Warren Buffett's Berkshire Hathaway Inc. reported a 23 percent lower stake in Kraft Foods Inc. after the billionaire investor criticized Kraft Chief Executive Irene Rosenfeld for acquiring Cadbury PLC and selling a frozen pizza business.
Berkshire owned 106.73 million Kraft shares worth $3.23 billion as of March 31, down 31.54 million shares from 138.27 million three months earlier, filings with the U.S. Securities and Exchange Commission show.
Berkshire once owned 9.4 percent of Kraft's shares, making it the largest shareholder.
Editor’s Note: Warren Buffett’s Luckiest Day Could Also be Yours!
Yet Buffett has faulted Rosenfeld for making a "bad deal" in buying Cadbury, the British chocolate maker, in part by using Kraft stock he considered undervalued as currency.
At Berkshire's shareholder meeting on May 1, Buffett also called the sale of the pizza business to Nestle SA "particularly dumb" and said Kraft stock was selling for "considerably less than the value of its constituent parts."
While calling Rosenfeld "a perfectly capable manager," Buffett said: "I would have voted to keep my pizza and not do Cadbury."
Kraft was among several stocks Berkshire sold in the quarter. Berkshire sold a net $639 million of equities in the quarter, in part to fund its $26.5 billion takeover in February of railroad company Burlington Northern Santa Fe Corp.
"It doesn't necessarily say Buffett doesn't believe in Kraft's story, and he may still think it's undervalued," said Justin Fuller, an analyst at Midway Capital Research & Management in Chicago who runs the Buffettologist.com blog. "Kraft could just be a liquid source of capital to reallocate money elsewhere."
Kraft spokesman Mike Mitchell declined to speculate on why Berkshire reduced its Kraft stake, saying: "Mr. Buffett does not advise us when he is trading in our stock."
Mitchell maintained Cadbury is "a great transaction" for Kraft, which "gets us into higher growth categories, geographies and channels."
Berkshire did not immediately return a request for comment.
In Monday's filing with the SEC, Berkshire reported holding no stakes in health insurers UnitedHealth Group Inc. and WellPoint Inc., the regional bank SunTrust Banks Inc. and the insurer Travelers Cos Inc.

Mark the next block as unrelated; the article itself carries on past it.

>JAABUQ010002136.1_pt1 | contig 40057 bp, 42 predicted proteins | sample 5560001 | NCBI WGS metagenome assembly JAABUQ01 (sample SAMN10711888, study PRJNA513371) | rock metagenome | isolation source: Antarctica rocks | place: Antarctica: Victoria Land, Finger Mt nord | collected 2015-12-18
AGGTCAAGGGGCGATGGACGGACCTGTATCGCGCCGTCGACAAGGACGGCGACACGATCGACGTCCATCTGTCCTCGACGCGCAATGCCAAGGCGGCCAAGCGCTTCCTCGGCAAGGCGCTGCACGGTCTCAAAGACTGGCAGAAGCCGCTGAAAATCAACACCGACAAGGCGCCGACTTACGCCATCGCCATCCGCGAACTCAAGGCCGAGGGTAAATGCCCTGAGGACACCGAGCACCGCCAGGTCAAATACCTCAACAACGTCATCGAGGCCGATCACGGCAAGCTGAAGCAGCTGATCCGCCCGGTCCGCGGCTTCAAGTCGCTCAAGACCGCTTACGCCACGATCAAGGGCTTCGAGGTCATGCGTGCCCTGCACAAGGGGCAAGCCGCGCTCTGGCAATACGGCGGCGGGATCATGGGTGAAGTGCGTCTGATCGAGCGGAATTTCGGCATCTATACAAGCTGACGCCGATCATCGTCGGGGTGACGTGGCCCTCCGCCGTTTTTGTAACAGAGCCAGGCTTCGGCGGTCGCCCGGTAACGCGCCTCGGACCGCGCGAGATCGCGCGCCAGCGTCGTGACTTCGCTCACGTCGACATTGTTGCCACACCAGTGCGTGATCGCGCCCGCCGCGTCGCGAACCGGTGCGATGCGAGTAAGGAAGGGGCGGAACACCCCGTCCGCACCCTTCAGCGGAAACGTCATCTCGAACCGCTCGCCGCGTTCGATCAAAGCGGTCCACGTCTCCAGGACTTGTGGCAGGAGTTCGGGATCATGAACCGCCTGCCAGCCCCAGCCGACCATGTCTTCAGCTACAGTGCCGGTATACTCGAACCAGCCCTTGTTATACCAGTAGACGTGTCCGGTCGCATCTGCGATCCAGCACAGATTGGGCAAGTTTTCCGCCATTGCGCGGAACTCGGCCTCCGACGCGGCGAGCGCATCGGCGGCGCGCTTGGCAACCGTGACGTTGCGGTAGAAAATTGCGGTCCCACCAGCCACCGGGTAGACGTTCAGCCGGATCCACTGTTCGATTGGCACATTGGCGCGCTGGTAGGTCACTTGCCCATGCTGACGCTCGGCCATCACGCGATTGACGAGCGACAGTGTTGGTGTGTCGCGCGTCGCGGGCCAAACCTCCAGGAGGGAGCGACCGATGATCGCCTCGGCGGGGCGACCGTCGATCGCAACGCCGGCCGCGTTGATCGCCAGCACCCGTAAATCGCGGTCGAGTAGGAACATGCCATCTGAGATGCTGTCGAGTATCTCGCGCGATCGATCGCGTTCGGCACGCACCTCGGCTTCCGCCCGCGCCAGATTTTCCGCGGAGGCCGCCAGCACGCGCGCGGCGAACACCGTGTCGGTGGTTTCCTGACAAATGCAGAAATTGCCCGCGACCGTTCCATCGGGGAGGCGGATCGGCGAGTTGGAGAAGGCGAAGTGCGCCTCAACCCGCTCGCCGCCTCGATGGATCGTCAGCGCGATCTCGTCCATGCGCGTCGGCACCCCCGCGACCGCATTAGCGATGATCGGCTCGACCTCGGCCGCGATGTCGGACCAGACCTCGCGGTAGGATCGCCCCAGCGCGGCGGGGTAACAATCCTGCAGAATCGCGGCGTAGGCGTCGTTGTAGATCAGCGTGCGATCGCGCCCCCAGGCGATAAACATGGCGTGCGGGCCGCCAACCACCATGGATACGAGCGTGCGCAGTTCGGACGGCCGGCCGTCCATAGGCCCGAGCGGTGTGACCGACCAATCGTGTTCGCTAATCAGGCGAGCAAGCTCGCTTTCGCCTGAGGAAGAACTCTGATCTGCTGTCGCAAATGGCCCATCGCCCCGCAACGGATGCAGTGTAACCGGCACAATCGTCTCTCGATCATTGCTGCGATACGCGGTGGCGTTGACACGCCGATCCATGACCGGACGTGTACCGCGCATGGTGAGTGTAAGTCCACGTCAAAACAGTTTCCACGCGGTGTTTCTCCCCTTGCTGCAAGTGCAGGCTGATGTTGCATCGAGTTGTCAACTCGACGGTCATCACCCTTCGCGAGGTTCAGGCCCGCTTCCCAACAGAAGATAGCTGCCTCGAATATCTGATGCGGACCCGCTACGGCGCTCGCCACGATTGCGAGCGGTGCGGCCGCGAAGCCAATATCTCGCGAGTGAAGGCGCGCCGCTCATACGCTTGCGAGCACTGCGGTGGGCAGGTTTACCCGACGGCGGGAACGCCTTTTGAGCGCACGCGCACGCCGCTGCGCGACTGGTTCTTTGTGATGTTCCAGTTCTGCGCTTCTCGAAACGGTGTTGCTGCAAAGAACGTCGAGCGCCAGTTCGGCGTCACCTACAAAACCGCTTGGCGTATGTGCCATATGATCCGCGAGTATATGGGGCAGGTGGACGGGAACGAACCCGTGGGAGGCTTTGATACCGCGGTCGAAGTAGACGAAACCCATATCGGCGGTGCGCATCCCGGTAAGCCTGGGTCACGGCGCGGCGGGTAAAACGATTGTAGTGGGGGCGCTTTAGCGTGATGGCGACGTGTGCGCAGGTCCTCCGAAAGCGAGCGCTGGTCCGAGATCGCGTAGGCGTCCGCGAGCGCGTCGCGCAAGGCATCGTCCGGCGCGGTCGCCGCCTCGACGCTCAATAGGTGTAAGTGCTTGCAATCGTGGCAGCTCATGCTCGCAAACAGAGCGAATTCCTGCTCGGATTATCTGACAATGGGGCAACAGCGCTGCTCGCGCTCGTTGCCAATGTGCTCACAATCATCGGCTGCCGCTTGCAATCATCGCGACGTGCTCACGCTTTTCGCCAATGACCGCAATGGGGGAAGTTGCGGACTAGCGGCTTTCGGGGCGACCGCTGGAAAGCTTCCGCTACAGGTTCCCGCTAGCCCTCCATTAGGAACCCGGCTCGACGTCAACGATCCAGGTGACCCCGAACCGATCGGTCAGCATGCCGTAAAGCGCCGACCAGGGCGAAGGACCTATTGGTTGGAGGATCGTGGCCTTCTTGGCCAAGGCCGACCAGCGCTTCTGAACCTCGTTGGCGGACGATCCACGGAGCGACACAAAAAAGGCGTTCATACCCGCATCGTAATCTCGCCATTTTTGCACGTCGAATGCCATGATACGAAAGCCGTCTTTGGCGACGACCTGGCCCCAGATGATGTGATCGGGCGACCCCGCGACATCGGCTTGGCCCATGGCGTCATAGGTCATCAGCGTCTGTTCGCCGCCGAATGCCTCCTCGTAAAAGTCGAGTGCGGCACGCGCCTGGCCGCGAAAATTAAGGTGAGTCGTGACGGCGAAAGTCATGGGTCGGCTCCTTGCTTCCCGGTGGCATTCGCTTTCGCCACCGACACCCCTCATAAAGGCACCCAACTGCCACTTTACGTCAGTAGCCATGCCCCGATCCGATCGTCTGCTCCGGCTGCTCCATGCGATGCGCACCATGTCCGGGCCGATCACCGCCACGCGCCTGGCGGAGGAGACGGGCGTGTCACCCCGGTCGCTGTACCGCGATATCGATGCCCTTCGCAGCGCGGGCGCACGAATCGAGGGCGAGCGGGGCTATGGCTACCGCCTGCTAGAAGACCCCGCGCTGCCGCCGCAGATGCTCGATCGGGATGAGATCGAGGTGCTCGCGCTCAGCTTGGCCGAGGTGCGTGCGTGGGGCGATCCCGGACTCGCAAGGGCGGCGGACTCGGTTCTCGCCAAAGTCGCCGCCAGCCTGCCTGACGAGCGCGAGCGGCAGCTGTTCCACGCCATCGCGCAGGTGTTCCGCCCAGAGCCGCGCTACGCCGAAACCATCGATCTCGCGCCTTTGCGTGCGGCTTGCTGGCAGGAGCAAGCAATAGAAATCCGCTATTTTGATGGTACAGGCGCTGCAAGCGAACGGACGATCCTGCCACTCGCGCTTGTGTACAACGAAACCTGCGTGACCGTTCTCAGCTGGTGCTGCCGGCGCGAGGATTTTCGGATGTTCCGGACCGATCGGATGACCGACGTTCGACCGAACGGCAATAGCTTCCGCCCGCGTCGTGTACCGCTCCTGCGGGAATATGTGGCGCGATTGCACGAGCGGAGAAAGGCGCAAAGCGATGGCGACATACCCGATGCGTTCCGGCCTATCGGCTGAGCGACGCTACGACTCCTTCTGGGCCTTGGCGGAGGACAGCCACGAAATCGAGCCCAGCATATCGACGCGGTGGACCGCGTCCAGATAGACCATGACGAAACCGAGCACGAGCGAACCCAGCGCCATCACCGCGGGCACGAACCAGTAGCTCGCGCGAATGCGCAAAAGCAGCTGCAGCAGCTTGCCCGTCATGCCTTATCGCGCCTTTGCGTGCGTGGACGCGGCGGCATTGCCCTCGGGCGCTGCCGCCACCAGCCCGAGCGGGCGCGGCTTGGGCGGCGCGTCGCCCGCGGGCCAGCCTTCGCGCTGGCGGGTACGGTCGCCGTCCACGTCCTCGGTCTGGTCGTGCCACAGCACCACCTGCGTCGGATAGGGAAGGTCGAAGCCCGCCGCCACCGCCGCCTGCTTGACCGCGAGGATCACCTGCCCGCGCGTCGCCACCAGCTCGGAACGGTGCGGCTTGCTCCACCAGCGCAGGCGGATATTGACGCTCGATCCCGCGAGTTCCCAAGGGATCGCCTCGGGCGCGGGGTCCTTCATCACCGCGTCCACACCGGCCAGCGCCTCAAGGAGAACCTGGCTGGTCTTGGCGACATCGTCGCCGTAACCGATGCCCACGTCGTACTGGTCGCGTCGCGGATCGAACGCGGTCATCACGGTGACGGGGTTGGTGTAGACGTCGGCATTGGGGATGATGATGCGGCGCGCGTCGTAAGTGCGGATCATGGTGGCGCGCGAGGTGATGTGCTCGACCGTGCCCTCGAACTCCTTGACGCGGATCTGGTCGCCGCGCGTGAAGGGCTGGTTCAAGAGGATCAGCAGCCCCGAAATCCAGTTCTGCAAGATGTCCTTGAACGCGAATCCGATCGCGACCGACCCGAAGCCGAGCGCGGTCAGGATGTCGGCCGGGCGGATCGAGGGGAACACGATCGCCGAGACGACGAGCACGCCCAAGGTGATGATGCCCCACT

It also reported lower stakes in several companies, including oil company ConocoPhillips, drugmaker Johnson & Johnson, regional bank M&T Bank Corp., credit ratings company Moody's Corp. and consumer products company Procter & Gamble Co..
Buffett has often said he would sell stocks if he finds other investments he prefers. He does not ordinarily explain purchases and sales revealed in quarterly SEC filings.
Monday's filing also includes investments made by Berkshire subsidiaries, including a portfolio at car insurance unit Geico Corp. overseen by Lou Simpson. Buffett has said investors should not assume all the reported investment decisions are his.
Fuller said some of the reported lower share stakes may have stemmed from Simpson's activities.
The value of Berkshire's disclosed portfolio of U.S.-listed equities fell $7 billion from the fourth quarter to $50.93 billion, largely because Burlington Northern is no longer included in the calculations.
Berkshire Class A shares closed up $75 at $114,225 on Monday and its Class B shares rose 8 cents to $76.31.
Special: Warren Buffett is taking steps now to protect himself and his shareholders from the coming financial disaster he predicts will hit the U.S. Learn the secret to his inflation strategy.
© 2017 Thomson/Reuters. All rights reserved.